PD 5 - Coaches provide embedded support to all PreK-3 teachers on a regular basis (i.e., at least twice a month).
PD 6 - Coaches have successful teaching experience, knowledge of research-based literacy programs, and demonstrate the ability to teach adult learners.
PD 7 - Coaches ensure that each component of comprehensive literacy is taught thoroughly so that teachers understand the content knowledge associated with each component and are able to apply that knowledge in their classrooms.
PD 8 - Coaches use a coaching cycle that includes a planning conference, a model lesson, and a reflection conference to engage teachers in the coaching process.
PD 9 - Coaches employ the gradual release of responsibility model with teachers – that is, they first model lessons, then co-teach lessons, and finally observe teachers’ lessons in order to provide feedback to ensure mastery of techniques.
PD 10 - After each coaching cycle, administrators look for the application of professional learning to be applied to classroom instruction.
PD 11 - Administrators attend all professional development sessions and meet regularly with coaches to support them in their embedded coaching.
PD 12 - The norms, protocols and plans of the school are consistent with the District Literacy Plan for professional development.
A 1 - Each school has a comprehensive assessment framework that includes reliable and valid universal screening measures for all components of literacy (i.e., phonemic awareness, phonics, fluency, vocabulary, and comprehension) that are administered at least 3 times per year.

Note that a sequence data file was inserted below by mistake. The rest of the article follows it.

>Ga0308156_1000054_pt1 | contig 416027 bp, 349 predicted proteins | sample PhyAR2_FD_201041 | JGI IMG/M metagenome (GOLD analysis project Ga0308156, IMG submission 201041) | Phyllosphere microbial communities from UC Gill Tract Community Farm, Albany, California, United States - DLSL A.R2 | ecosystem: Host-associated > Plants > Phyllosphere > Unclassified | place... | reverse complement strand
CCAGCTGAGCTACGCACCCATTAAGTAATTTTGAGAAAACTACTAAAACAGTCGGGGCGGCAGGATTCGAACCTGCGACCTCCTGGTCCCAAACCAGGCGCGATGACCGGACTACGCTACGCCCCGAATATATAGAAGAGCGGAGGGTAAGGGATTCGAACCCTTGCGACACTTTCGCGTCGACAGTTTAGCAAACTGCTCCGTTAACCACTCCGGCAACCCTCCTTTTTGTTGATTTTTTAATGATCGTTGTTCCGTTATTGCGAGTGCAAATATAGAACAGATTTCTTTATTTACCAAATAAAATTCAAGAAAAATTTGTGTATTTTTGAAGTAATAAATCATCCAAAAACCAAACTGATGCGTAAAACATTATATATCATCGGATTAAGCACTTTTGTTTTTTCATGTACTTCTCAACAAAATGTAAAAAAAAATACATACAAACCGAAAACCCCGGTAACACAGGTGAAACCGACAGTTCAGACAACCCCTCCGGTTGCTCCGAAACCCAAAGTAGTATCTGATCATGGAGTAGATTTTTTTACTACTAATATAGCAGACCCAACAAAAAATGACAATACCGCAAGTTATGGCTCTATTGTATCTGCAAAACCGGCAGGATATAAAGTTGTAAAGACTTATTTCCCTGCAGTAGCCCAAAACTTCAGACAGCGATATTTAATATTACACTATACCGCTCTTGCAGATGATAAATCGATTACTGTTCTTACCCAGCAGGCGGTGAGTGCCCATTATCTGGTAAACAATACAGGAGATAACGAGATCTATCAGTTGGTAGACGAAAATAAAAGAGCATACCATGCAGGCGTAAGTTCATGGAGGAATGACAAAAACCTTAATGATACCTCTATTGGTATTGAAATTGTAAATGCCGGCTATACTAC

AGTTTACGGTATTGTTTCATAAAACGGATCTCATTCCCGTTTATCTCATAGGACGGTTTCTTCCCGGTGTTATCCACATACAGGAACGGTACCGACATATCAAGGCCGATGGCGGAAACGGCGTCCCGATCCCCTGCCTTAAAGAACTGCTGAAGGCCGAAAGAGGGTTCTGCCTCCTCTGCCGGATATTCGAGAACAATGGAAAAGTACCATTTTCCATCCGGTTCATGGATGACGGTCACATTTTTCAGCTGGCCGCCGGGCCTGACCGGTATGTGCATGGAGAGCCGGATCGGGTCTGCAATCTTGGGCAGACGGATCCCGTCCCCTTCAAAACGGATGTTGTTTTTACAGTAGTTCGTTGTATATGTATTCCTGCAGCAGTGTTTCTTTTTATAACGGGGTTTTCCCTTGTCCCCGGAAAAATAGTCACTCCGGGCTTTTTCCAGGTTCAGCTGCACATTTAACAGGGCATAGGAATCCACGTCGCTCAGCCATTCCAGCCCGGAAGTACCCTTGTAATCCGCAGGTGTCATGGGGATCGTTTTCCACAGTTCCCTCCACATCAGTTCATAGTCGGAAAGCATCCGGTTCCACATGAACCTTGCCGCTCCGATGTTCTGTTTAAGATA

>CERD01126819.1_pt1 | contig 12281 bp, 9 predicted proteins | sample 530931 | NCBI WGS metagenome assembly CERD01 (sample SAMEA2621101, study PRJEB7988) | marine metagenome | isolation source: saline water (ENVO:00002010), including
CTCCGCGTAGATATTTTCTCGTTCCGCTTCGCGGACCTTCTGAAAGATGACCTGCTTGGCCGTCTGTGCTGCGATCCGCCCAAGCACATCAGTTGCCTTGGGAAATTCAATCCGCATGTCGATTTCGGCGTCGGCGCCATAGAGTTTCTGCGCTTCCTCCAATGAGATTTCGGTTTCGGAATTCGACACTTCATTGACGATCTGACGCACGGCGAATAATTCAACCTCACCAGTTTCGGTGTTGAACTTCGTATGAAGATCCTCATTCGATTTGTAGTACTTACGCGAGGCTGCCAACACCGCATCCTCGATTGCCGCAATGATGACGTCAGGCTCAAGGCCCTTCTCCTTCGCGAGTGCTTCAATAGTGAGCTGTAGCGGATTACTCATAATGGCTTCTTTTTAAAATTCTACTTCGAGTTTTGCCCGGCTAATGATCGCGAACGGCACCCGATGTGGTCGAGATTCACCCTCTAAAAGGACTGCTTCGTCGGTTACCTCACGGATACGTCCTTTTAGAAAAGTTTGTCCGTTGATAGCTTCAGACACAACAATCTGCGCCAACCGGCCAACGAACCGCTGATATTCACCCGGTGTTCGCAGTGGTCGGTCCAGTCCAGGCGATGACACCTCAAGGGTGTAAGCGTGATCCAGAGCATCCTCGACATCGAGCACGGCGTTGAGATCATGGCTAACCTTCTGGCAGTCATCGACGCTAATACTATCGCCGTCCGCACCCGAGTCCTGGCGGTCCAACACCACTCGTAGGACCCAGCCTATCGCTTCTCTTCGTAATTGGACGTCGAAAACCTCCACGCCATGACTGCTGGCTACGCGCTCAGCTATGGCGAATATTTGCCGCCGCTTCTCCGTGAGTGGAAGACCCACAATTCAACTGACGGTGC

A2 - The comprehensive assessment framework includes formative assessments that are used for monitoring students’ progress in all components of literacy. (This Literacy Assessment Survey may help you to determine what assessments teachers are using and why.)
A3 - The comprehensive assessment framework includes diagnostic assessments for all components of literacy that are used to clarify and target the difficulties of individual students.
A4 - Teachers are provided with ongoing training on how to administer, score, and analyze all assessments.
A5 - An assessment schedule, including a suggested frequency for progress monitoring, is established for each grade level and shared with teachers.
A6 - Data is collected and entered consistently, accurately, and in a timely manner across grade levels and schools.